For what ?
As the article here points out the value changes with paper type/printer/profile.
The smart thing to do is use the chart David's provided, or one you've built yourself, and test for your own specific set up. It only takes a single sheet of paper. As the article mentions different papers can have significantly different threshold values.
Another interesting thing you can discover from the test is how much viewing light effects perceived shadow detail. You can target specific prints for their intended lighting conditions.
I think the writer of that article should have mentioned calibration/linearisation first in that article. With a printer/ink/media preset/paper that does not have that condition you could be wasting potential dynamic range and time when you adapt the methods described. Where analogue print making had a somewhat linear range (neg+pos) or at least a continuous one between the thresholds it does not have to be like that with inkjet printing.
The viewing/display light conditions was what I missed in that article too. I checked for framing behind glass and viewing light, both can cause the shadows to block even when the paper's dynamic range is wide enough. In a sense a paper linearised for the printer and its inks already meets the threshold conditions he describes, the (B&W) printer profile made of that condition should be enough. Enough viewing light should match that. It is in the display condition and display light conditions that shadows still can block. If viewing light is adapted to the expected display conditions one can correct the shadows and more with curves based on a proof print or a print of the targets discussed and add a curve like that to the print filters of Qimage for example. Image content should not be forgotten in that phase. I do not think a curve based on the targets + the adapted soft proof replaces a real proof print, it helps though.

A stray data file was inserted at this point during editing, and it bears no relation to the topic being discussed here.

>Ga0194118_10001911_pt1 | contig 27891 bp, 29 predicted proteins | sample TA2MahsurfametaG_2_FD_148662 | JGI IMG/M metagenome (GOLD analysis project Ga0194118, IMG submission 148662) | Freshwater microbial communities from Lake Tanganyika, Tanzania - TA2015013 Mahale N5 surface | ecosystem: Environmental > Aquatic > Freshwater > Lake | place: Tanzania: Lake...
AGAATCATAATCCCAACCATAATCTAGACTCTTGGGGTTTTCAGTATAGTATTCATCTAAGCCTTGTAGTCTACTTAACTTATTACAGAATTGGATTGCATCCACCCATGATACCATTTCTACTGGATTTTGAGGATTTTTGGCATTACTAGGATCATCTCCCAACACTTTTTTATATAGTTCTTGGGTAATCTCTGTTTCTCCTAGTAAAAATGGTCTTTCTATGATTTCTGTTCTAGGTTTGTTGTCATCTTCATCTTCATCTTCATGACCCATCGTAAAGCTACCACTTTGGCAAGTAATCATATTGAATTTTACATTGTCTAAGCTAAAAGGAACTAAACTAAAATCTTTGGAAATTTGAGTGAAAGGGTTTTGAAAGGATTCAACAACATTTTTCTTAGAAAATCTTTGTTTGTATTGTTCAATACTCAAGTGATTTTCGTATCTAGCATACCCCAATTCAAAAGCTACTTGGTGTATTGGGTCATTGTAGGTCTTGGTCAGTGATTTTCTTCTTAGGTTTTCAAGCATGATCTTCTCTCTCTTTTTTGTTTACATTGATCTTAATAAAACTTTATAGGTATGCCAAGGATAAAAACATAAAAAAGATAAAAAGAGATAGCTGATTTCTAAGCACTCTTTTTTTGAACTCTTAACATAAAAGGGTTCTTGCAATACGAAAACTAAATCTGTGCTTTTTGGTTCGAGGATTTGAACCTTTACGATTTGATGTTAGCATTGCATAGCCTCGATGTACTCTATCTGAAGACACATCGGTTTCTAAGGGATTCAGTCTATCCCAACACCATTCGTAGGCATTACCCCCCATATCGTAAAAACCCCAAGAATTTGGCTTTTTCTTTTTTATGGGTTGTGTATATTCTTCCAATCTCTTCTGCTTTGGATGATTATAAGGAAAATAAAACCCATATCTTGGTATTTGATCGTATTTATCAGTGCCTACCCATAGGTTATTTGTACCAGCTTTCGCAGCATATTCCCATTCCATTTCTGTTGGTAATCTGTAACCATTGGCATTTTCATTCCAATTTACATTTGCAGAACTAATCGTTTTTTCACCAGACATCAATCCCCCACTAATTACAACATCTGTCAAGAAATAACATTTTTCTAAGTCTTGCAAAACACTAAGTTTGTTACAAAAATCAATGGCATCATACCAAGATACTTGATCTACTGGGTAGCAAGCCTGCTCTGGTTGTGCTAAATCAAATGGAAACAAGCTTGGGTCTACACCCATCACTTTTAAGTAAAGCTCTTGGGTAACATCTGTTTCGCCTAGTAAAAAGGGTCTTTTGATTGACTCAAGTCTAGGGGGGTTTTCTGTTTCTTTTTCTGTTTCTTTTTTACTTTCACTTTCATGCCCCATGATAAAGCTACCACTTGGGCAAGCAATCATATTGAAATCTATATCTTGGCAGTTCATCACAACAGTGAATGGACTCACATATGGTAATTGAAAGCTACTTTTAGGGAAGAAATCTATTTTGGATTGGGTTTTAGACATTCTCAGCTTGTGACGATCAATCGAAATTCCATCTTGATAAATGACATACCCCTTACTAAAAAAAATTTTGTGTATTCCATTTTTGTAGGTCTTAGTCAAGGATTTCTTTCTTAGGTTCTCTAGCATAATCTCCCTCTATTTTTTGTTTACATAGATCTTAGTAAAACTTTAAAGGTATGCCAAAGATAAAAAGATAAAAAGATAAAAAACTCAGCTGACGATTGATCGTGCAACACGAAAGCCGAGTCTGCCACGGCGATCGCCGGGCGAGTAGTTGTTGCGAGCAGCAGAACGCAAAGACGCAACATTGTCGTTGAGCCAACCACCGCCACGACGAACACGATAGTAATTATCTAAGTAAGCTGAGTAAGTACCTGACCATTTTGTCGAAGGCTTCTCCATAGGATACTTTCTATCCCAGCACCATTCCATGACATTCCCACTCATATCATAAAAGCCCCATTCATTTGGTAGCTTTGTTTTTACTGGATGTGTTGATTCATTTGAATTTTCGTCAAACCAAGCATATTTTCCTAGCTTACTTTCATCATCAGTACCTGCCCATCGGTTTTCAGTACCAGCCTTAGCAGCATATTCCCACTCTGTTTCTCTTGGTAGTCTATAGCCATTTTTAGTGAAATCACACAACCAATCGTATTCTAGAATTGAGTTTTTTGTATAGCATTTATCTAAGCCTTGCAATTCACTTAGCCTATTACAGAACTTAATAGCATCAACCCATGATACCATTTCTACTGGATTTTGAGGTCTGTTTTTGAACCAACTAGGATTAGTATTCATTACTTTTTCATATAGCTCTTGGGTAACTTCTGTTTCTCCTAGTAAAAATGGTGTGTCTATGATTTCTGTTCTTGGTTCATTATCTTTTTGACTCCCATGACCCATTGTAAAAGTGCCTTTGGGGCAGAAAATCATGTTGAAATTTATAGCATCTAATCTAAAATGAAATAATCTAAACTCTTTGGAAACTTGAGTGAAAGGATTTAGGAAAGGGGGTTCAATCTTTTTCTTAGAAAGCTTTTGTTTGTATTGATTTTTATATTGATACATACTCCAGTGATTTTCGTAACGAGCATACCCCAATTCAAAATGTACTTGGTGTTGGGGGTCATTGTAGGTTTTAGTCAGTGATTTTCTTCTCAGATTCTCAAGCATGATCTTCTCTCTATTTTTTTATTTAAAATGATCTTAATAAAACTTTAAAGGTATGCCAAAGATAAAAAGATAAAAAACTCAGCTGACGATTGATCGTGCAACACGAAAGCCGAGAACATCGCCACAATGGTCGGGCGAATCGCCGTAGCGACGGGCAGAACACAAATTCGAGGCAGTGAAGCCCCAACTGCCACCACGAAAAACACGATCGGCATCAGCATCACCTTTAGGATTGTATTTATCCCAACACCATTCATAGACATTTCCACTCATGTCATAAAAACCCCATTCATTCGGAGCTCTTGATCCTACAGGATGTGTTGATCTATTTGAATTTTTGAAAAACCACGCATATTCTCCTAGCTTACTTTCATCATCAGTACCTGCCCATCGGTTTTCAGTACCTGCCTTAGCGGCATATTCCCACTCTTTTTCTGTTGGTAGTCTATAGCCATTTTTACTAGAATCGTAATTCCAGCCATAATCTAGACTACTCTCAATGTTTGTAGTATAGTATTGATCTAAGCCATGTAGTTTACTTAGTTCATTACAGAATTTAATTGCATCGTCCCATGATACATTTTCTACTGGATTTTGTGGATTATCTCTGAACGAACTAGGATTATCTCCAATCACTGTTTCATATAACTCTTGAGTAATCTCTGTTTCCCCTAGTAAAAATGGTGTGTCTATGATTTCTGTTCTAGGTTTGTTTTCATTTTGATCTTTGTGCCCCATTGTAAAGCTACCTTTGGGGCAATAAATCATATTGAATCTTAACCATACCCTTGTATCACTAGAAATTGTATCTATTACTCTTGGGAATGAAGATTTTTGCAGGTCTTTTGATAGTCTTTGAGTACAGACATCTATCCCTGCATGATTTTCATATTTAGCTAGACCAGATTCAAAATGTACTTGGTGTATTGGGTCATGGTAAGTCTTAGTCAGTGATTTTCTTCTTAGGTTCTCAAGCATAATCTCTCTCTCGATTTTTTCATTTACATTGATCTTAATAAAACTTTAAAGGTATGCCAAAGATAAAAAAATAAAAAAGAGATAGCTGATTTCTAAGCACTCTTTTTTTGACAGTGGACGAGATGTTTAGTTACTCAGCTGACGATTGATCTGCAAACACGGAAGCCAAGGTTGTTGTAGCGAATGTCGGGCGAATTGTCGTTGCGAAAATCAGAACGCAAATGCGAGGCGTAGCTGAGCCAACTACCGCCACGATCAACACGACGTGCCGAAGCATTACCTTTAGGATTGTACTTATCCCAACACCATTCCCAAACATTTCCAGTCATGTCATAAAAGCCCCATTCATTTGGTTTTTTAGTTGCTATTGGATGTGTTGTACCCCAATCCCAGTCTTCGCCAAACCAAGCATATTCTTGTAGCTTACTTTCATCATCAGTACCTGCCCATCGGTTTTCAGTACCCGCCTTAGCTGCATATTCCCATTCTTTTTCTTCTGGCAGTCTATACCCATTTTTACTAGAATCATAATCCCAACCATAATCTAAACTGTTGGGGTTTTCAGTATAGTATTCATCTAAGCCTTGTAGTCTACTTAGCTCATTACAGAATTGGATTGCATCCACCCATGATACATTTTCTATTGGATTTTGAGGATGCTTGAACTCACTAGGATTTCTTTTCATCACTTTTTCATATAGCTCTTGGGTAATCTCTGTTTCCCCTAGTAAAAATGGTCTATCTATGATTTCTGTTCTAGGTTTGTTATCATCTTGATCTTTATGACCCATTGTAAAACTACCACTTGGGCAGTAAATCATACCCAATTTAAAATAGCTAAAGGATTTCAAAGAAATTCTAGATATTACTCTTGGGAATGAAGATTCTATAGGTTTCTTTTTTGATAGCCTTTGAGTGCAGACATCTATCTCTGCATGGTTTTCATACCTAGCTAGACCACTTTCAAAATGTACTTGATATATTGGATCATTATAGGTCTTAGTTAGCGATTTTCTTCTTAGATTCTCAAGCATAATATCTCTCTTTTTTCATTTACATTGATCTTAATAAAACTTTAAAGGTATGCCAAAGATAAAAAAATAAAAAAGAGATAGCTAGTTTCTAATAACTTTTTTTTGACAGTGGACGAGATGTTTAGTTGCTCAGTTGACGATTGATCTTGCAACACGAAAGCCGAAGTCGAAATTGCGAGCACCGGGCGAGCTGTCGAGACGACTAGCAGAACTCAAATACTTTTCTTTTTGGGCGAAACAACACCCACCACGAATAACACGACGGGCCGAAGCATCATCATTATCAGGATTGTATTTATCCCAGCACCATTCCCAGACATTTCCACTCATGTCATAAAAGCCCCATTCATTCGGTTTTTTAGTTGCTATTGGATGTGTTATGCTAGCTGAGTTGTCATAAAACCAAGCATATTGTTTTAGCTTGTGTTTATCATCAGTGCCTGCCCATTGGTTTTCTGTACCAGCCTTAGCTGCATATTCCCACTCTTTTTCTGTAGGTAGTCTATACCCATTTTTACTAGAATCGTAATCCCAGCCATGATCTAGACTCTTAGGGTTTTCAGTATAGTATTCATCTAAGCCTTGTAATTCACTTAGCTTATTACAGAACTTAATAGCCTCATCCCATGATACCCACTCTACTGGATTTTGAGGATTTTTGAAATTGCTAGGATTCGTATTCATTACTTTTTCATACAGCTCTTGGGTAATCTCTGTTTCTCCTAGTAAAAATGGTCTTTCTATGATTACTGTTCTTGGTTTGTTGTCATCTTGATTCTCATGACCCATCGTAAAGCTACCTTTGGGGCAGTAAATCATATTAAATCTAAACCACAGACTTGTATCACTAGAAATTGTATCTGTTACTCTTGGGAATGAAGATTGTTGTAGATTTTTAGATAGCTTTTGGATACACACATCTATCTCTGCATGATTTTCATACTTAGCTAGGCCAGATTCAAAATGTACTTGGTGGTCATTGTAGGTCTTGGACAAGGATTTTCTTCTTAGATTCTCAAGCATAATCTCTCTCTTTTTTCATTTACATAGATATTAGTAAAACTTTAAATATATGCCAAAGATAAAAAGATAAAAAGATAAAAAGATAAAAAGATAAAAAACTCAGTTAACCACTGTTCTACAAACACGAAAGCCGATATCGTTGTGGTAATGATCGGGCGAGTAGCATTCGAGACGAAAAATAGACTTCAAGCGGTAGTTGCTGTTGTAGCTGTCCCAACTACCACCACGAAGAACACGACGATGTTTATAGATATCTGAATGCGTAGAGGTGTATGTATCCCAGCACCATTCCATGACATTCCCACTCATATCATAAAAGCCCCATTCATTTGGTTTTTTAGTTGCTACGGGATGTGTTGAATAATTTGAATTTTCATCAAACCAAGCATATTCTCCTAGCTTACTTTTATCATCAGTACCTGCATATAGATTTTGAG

Several 21 step wedge images have short expanded shadow + highlight ranges next to the main one. Can not recall where I got the "Technical" one from but it has the 21 step next to a continuous one and shadow + highlight ranges + 4 well chosen images. B&W all. A print made with it after linearisation/profiling tells a lot in different viewing conditions.
There is also a bit of confusion created by the writer. 90% of photographers have a workflow that uses RGB-device printer profiles. There is an RGB>CMYK translation in all the workflows but it does not happen in the RGB-device printer profile for most. Media presets have that translation or part of it baked in. With a RIP the printer profile usually holds way more of the RGB>CMYK translation so for that condition he is right
Met vriendelijke groet, Ernsthttp://www.pigment-print.com/spectralplots/spectrumviz_1.htm
July 2013, 500+ inkjet media white spectral plots.